UFC Fight Island 5: Moraes vs. Sandhagen results and post-fight analysis

The main event of UFC Fight Island 5 ended with an explosive finish, which wasn’t a surprise given Marlon Moraes was featured. What was…

By: Dayne Fox | 3 years ago
UFC Fight Island 5: Moraes vs. Sandhagen results and post-fight analysis
Bloody Elbow 2.0 | Anton Tabuena

The main event of UFC Fight Island 5 ended with an explosive finish, which wasn’t a surprise given Marlon Moraes was featured. What was surprising is he was on the receiving end as Cory Sandhagen secured the biggest scalp of his career and allowing himself to deliver realistic callouts of former champions TJ Dillashaw and Frankie Edgar.

Starting with a measured pace that favored Moraes, Sandhagen slowly turned up the heat until it was pretty clear he took the first round. Moraes’ confidence was deflated with a broken orbital from an earlier kick when Sandhagen landed a beautiful spinning back kick that dropped Moraes. A few punches later and Sandhagen had the type of highlight finish that most hope for, but rarely achieve. Unfortunately for him, it wasn’t even the best finish of the evening.

Here’s a quick breakdown of the rest of the evening’s action:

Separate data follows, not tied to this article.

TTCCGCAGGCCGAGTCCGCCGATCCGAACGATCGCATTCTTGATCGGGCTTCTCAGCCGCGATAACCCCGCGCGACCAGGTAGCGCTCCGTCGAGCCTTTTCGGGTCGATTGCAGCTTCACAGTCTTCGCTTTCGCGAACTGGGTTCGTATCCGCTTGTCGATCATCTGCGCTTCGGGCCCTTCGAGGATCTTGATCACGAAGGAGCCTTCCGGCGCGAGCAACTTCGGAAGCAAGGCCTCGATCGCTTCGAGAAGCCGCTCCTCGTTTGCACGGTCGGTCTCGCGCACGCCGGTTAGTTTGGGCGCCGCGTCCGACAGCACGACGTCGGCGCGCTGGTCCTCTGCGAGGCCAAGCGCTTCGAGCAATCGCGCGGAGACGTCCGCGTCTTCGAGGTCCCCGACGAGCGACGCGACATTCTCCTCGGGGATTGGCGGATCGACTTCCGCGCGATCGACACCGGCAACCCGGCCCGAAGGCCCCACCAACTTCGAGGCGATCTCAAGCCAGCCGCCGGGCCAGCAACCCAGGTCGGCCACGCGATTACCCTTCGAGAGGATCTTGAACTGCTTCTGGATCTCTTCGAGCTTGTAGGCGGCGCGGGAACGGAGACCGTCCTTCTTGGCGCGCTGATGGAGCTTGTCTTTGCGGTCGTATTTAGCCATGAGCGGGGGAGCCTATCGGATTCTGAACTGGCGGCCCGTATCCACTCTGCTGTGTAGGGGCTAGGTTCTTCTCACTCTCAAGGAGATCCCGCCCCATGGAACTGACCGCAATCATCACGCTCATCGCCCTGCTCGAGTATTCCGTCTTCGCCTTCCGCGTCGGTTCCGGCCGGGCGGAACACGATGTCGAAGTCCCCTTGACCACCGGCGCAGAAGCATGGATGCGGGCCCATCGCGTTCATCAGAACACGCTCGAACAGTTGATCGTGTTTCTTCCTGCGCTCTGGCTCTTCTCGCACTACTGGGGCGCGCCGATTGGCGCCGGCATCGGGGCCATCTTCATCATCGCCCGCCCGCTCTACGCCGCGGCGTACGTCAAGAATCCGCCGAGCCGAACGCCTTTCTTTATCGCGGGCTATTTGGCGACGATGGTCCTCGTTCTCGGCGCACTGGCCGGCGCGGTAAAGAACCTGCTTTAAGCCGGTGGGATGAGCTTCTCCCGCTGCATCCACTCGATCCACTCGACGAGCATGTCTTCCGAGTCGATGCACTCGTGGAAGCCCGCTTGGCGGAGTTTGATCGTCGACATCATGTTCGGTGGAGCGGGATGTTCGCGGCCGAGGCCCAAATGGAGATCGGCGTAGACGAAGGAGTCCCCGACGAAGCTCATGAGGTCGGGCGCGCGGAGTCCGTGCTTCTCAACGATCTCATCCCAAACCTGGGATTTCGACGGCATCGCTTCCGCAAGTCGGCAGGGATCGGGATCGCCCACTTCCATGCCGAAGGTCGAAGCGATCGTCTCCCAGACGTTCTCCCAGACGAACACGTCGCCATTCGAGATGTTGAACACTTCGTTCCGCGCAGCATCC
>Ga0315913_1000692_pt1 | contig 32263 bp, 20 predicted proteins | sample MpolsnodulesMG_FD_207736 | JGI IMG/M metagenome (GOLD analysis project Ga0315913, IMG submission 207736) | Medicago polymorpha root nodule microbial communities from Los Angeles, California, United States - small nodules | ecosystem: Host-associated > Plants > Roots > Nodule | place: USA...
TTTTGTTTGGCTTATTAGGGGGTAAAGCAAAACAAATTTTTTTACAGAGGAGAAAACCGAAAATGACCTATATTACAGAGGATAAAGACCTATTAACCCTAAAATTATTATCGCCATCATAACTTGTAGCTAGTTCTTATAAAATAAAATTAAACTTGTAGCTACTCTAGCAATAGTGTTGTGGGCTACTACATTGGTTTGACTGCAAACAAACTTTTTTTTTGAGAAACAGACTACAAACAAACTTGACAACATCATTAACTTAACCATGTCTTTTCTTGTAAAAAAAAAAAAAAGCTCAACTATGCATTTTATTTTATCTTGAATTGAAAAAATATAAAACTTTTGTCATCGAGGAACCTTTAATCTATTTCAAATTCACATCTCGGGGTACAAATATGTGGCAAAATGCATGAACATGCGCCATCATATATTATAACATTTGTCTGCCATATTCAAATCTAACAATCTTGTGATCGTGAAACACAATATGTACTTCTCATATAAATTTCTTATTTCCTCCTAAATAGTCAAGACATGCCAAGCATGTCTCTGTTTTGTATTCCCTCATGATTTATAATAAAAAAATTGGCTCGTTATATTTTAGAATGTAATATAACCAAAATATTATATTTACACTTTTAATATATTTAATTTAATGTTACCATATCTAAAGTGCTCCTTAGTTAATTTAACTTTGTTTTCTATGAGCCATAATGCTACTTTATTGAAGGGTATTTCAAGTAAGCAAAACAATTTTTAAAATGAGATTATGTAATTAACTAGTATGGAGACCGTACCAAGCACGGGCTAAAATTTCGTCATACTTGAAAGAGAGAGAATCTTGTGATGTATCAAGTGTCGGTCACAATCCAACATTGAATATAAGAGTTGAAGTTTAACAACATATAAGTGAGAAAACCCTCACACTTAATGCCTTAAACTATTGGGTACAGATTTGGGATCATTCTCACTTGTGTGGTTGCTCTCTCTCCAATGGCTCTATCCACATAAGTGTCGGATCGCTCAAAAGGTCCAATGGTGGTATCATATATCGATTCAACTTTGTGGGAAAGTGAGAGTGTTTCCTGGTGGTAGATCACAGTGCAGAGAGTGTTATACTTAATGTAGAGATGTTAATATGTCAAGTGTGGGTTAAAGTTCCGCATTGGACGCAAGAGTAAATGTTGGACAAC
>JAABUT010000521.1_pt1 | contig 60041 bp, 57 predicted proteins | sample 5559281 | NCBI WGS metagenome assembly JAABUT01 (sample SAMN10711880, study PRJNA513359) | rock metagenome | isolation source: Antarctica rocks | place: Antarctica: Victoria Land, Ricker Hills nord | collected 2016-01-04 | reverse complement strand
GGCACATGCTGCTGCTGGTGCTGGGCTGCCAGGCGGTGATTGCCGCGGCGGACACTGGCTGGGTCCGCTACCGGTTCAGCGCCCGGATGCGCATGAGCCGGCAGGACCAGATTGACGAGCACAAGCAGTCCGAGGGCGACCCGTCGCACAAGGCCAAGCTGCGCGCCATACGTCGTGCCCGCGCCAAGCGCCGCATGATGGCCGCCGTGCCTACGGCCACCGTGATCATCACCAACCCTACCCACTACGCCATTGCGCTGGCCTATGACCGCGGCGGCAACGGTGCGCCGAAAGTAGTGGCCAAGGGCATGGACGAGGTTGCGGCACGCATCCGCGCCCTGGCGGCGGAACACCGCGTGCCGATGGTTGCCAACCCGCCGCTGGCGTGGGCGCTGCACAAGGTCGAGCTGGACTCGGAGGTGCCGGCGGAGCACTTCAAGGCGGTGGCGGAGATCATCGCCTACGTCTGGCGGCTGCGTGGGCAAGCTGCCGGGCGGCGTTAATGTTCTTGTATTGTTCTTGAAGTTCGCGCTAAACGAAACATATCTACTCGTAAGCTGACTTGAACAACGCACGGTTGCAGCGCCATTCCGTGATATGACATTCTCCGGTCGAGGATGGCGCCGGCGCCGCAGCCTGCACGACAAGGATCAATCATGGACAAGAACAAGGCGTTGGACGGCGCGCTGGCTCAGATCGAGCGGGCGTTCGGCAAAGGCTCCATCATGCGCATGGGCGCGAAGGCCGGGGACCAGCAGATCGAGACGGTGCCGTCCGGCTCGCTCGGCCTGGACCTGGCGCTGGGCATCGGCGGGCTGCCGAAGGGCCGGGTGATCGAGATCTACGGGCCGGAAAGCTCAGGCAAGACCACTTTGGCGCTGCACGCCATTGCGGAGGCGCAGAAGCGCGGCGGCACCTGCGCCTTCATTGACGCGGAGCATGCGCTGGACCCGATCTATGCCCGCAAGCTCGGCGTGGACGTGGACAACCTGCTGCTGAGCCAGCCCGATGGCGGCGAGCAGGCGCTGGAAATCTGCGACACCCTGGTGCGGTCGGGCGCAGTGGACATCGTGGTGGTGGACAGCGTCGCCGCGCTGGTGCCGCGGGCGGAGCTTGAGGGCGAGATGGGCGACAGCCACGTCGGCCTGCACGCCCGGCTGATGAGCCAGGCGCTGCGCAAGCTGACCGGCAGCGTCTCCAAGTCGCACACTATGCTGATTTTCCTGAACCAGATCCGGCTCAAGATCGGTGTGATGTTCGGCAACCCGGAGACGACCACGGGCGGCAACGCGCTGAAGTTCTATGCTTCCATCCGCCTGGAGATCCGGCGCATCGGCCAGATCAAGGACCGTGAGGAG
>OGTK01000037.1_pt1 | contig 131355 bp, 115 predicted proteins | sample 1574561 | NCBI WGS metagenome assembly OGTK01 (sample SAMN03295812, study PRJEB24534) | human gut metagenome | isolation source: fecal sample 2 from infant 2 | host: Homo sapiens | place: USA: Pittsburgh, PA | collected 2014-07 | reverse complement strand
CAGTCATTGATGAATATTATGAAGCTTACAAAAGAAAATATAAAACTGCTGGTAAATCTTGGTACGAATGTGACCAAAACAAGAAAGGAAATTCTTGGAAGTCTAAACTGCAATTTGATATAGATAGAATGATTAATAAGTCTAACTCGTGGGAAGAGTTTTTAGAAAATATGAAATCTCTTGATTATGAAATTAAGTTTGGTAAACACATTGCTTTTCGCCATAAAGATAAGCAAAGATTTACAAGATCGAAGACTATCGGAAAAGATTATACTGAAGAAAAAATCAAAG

Main Card

  • I don’t think anyone is doubting whether Edson Barboza is still a dangerous striker at this point. The Brazilian striker snapped a skid of five losses over six contests, picking apart a durable Makwan Amirkhani over the course of the contest. Barboza called for a high-profile fight next. After the beating he gave Amirkhani, that’s sounds like a wonderful idea.
  • It’s rare we get a heavyweight slugfest where the competitors keep swinging over the course of the contest. Ben Rothwell and Marcin Tybura almost did that – Tybura took down Big Ben halfway through the third – resulting in a pleasantly fun scrap. Tybura’s gas tank and takedown proved to be the difference, giving the Pole his third consecutive victory.
  • Things weren’t going so well for Dricus Du Plessis in his UFC debut. Markus Perez came out aggressive and looked better than ever. Du Plessis overcame jitters and began throwing back, clipping a ducking Perez with an unorthodox left hand to finish him off in the first.
  • It felt like a mismatch between Tom Aspinall and Alan Baudot. It turned out to be exactly that, Aspinall disposing of Baudot in less than two minutes, doing so with some heavy GnP. Aspinall might be the youngster to watch in the ancient heavyweight division.
  • Youseff Zalal was looking to go 4-0 in the UFC for 2020. Ilia Topuria was looking to play spoiler in his UFC debut. Topuria handily got his way, coming thisclose to submitting Zalal several times in the first two rounds. Given Zalal was looking like a top prospect at featherweight, the 23-year old Topuria stealing his thunder is one hell of a statement.


  • It appears talks of the demise of Tom Breese’s career were premature. Behind the strength of a stiff jab, Breese blasted through the debuting KB Bhullar with ease, requiring less than two minutes to get the job done. Here’s hoping Breese’s anxiety issues are a thing of the past.